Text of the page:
It is not significant to go back and try to detail or delineate the bits of matter, or those of manner, that were initial in forming this review. I wanted to create a home where I could write essays in the tradition of the literary essay as employed by most of Western European civilization’s prose non-fiction practitioners since the time of Montaigne, and yes, Montaigne is the father of the form. Who has not thought of doing the like–writing an essay or two that would express something of the Self, that could give definition or as we like to say in our cliche factory of the mind, meaning. The Self only lives in articulation.
Does this tell you enough? It should tell you everything, but might tell you nothing. Many will still need more–we suffer an information tapeworm in our minds. I will not try to draw you the pictures you might need, no matter how desperately. I will though use words to illustrate, to illuminate, to elucidate, to explicate whenever, wherever possible–words you know, recognize, have heard or read before, perhaps, though, not quite in the way I will use them. You could be familiar with most of what I have said, do say and intend to say in the future; that is, if you step out of the received ideas you accept as the only ideas anyone can accept, understand, believe . . . not even seeing the ideas as received ideas. The ideas you have accepted without question, ideas entrenched in the culture, diffuse through every statement, every act, every response, every question, every assumption, political, social, general, interpersonal,or those inside the Self, everywhere. I am also referring to the received manners of reception most have accepted as the only or primary way of receiving ideas, of integrating ideas, of understanding ideas. Ideas do need an infrastructure, or some core of density for themselves to accrete around–the processes of stellar evolution and solar system formation are analogies appropriate to understanding how ideas are understood, or how they could disseminate.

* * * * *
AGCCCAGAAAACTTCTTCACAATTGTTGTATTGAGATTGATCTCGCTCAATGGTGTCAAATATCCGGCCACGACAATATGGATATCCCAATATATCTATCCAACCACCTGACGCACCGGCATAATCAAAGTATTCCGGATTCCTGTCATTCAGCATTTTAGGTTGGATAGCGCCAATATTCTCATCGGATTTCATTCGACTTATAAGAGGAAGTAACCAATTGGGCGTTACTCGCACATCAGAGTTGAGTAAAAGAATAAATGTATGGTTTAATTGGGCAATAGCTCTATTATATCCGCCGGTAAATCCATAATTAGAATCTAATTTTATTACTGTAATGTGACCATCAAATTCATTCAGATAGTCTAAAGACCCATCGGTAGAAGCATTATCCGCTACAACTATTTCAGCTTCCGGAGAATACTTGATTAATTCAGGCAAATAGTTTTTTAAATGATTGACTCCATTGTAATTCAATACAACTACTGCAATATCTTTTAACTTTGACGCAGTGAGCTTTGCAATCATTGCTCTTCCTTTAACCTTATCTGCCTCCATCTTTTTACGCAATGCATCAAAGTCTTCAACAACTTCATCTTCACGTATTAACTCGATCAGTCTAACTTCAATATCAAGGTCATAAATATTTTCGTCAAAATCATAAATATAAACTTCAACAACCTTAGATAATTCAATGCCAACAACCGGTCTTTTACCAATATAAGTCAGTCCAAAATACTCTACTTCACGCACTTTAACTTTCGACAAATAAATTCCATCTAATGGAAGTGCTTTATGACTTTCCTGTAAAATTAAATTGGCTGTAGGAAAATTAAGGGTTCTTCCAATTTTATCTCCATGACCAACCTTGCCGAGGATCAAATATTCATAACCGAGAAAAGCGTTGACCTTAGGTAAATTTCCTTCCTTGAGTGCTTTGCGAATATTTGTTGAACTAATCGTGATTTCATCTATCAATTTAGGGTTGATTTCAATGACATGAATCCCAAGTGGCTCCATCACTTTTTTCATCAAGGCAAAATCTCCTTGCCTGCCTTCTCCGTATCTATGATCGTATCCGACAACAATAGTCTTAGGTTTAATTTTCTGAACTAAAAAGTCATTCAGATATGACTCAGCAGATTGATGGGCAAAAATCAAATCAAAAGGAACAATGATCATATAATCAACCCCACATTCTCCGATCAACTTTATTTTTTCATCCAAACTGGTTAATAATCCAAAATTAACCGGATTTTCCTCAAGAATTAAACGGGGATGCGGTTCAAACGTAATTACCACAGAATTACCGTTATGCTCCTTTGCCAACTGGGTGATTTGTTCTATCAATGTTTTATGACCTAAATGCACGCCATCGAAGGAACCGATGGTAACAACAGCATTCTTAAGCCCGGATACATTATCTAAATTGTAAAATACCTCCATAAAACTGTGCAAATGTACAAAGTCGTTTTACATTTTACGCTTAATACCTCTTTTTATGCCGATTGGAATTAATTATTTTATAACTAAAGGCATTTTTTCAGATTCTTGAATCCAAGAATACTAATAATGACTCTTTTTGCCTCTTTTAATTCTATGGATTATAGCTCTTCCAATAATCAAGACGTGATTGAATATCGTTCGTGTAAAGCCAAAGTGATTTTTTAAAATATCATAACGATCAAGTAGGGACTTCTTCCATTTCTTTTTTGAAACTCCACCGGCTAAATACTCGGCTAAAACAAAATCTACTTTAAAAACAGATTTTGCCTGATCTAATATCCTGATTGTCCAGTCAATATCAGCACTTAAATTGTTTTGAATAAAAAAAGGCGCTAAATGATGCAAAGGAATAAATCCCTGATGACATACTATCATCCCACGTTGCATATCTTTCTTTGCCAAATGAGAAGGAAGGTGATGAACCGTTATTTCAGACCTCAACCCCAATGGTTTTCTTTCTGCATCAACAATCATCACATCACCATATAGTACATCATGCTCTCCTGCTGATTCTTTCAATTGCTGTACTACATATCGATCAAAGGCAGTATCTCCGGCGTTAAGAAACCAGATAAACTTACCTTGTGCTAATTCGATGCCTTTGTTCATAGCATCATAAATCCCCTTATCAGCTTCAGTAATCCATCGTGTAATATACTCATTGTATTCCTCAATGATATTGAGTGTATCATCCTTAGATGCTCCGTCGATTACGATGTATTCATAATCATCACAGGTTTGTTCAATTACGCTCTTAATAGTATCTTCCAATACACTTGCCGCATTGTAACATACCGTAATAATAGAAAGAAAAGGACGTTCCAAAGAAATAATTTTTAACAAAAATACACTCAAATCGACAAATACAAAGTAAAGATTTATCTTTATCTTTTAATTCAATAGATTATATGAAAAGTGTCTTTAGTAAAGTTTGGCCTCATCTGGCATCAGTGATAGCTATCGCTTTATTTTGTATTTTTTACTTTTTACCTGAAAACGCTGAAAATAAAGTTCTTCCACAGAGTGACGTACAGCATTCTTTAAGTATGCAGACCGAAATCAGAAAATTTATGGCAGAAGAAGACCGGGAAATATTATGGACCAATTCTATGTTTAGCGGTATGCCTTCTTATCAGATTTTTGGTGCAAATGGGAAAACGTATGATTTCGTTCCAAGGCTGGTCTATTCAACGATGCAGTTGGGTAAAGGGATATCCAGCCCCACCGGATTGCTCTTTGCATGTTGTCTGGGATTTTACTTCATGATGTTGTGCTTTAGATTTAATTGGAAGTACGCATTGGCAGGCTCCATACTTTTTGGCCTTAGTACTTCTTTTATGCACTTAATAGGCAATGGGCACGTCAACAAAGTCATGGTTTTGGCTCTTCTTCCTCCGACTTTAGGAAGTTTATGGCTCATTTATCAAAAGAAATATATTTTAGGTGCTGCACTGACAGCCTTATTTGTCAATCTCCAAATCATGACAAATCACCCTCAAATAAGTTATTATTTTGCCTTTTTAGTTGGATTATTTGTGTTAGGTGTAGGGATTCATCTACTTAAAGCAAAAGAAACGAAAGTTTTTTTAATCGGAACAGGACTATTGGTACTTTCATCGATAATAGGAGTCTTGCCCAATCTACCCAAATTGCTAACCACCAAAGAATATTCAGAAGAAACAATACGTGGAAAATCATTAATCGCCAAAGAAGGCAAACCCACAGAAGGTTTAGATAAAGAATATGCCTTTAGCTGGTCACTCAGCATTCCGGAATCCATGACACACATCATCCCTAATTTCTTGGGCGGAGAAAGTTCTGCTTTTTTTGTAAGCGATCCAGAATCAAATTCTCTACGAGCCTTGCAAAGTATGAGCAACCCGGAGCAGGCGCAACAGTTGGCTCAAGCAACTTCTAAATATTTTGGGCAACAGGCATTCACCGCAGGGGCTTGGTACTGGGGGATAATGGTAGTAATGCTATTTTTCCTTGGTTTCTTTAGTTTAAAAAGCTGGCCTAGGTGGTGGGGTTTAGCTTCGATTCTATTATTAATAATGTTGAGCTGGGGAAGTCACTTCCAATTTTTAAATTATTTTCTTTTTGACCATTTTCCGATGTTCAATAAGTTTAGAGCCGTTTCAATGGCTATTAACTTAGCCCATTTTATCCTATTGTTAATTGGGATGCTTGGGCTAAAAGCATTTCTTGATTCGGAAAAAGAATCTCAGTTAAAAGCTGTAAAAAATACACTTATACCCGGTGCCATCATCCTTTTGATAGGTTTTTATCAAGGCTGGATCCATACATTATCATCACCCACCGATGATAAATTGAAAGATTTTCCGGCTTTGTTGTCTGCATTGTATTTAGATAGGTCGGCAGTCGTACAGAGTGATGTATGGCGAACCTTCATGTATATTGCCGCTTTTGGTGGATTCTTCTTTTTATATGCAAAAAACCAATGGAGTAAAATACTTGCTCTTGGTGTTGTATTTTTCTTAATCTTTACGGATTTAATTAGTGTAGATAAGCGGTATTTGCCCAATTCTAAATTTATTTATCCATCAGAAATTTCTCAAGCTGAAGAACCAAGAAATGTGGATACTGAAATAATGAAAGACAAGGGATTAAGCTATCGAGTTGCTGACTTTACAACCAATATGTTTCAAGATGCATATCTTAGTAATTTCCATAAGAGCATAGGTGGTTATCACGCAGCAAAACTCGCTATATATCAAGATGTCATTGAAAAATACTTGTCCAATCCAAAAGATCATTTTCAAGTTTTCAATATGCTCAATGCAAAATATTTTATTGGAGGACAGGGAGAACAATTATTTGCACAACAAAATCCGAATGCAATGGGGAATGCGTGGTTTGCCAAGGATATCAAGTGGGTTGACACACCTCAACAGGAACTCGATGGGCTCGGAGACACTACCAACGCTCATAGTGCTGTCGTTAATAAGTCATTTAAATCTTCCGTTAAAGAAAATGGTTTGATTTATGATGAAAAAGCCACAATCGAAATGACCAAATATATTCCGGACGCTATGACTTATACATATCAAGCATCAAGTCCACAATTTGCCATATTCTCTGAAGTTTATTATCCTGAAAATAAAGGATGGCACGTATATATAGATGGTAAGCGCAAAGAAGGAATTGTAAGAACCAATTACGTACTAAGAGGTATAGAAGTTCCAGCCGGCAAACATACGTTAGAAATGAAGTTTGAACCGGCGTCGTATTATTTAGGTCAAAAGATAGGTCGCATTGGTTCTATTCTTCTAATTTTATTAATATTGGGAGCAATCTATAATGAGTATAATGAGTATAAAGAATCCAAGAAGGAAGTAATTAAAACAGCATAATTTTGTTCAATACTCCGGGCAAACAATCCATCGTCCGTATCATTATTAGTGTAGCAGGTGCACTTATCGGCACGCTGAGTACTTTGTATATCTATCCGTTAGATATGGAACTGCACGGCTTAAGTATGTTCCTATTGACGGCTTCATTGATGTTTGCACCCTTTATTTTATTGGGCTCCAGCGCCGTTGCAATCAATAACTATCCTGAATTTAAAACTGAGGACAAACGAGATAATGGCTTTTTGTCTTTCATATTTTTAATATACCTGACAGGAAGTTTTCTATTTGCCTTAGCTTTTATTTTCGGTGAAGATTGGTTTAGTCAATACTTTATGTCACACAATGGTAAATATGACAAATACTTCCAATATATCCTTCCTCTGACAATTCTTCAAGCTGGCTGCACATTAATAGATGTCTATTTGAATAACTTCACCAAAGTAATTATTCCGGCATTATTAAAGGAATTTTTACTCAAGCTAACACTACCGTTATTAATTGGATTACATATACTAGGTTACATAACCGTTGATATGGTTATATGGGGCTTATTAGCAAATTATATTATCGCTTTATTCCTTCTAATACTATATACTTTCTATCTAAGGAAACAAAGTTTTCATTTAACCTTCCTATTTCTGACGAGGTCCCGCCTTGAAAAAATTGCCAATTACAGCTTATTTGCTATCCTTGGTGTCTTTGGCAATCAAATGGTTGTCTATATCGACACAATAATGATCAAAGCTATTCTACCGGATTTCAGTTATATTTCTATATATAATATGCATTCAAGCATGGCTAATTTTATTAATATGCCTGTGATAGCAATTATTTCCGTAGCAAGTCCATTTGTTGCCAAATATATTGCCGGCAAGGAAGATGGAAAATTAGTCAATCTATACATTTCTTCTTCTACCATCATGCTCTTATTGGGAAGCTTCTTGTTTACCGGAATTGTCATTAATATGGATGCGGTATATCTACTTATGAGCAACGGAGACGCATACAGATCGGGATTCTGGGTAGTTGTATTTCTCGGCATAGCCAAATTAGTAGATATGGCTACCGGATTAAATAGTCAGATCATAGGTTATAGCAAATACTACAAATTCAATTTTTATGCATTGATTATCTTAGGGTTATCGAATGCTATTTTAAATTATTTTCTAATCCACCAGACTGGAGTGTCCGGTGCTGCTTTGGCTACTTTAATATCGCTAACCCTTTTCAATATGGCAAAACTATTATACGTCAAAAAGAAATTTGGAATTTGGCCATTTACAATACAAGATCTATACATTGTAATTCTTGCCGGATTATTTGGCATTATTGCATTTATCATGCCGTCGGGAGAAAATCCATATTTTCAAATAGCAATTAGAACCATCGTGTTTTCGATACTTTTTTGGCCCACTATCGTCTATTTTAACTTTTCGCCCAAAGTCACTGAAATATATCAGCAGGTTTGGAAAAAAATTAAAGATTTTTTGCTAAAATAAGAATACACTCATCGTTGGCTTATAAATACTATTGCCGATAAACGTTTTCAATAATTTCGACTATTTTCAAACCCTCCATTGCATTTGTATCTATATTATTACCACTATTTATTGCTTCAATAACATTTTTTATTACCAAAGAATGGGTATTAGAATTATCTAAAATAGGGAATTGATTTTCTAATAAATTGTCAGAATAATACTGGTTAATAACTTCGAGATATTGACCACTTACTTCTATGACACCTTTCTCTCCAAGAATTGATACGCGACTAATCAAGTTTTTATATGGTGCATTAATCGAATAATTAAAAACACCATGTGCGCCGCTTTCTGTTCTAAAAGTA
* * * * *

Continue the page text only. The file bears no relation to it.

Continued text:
I do at times skirt the borders of redundancy. I avoid this redundancy by making repetition become motif. I do at times get editorially insulting, which is not the same as getting personal in the way we mean when we refer to unacceptable insults. I suit action to word and word to action. I am also not going to debate the existence of Western Civilization, anymore than my French or Italian or Irish Catholic cousins in France, Italy or Ireland would do–no. The form of the essay I use must be called literary even when employed in the cause of political and social critique, as well in the matters of philosophy, linguistics, history or historiography, theater, film, music, painting or sculpture . . . I am again becoming redundant. I have discussed this before in other essays, in these or other words. What else we have in the varieties of human expression through human media by beings all too human will only be revealed through successive examples of my writing. There is not much in the way of mainstream print media that is not Status Quo–even our so called dissent has become Status Quo. We will try to avoid this–no! We will avoid this. I will.
The Editor-in-Chief: Jay Ruvolo